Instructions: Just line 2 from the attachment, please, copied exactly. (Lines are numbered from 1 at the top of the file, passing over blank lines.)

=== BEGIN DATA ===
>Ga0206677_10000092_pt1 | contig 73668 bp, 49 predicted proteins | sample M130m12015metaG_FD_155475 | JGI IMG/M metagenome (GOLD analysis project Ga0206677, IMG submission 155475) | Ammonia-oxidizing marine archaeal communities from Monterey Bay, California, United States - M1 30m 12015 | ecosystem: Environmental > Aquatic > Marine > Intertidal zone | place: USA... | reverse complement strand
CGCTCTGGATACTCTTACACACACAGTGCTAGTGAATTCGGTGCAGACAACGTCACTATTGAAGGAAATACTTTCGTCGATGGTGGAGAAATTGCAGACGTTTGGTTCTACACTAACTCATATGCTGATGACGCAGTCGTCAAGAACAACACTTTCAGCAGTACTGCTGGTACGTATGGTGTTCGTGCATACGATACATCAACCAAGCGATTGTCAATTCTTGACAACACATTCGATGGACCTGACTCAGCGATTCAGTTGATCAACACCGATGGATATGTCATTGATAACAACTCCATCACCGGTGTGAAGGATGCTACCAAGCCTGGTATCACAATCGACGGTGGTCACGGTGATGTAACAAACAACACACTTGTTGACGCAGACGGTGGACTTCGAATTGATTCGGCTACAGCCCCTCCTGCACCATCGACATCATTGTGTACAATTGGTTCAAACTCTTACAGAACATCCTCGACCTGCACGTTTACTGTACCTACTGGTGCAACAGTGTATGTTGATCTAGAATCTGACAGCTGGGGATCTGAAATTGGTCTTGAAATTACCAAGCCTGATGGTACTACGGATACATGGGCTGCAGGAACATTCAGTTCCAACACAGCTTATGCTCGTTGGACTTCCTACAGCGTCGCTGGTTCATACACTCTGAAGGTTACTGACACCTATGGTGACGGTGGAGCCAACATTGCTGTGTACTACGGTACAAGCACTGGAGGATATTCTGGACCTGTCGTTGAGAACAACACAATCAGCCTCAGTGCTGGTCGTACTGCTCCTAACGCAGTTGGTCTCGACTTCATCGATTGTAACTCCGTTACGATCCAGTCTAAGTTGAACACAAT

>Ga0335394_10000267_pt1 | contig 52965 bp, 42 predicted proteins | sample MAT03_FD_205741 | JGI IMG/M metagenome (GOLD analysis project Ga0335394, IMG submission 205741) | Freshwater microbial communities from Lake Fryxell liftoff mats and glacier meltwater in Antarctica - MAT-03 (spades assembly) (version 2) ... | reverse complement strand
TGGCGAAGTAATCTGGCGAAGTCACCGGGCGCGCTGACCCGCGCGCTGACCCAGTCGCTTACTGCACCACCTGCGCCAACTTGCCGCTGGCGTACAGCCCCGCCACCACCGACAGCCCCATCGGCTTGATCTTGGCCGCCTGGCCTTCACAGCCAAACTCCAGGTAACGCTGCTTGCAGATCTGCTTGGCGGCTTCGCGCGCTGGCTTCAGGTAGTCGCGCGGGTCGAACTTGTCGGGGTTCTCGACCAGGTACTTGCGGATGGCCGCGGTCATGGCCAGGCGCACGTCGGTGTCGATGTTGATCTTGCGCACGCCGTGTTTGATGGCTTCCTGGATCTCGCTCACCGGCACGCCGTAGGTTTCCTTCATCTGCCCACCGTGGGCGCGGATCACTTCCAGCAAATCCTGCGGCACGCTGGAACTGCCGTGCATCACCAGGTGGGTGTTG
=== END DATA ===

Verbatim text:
CGCTCTGGATACTCTTACACACACAGTGCTAGTGAATTCGGTGCAGACAACGTCACTATTGAAGGAAATACTTTCGTCGATGGTGGAGAAATTGCAGACGTTTGGTTCTACACTAACTCATATGCTGATGACGCAGTCGTCAAGAACAACACTTTCAGCAGTACTGCTGGTACGTATGGTGTTCGTGCATACGATACATCAACCAAGCGATTGTCAATTCTTGACAACACATTCGATGGACCTGACTCAGCGATTCAGTTGATCAACACCGATGGATATGTCATTGATAACAACTCCATCACCGGTGTGAAGGATGCTACCAAGCCTGGTATCACAATCGACGGTGGTCACGGTGATGTAACAAACAACACACTTGTTGACGCAGACGGTGGACTTCGAATTGATTCGGCTACAGCCCCTCCTGCACCATCGACATCATTGTGTACAATTGGTTCAAACTCTTACAGAACATCCTCGACCTGCACGTTTACTGTACCTACTGGTGCAACAGTGTATGTTGATCTAGAATCTGACAGCTGGGGATCTGAAATTGGTCTTGAAATTACCAAGCCTGATGGTACTACGGATACATGGGCTGCAGGAACATTCAGTTCCAACACAGCTTATGCTCGTTGGACTTCCTACAGCGTCGCTGGTTCATACACTCTGAAGGTTACTGACACCTATGGTGACGGTGGAGCCAACATTGCTGTGTACTACGGTACAAGCACTGGAGGATATTCTGGACCTGTCGTTGAGAACAACACAATCAGCCTCAGTGCTGGTCGTACTGCTCCTAACGCAGTTGGTCTCGACTTCATCGATTGTAACTCCGTTACGATCCAGTCTAAGTTGAACACAAT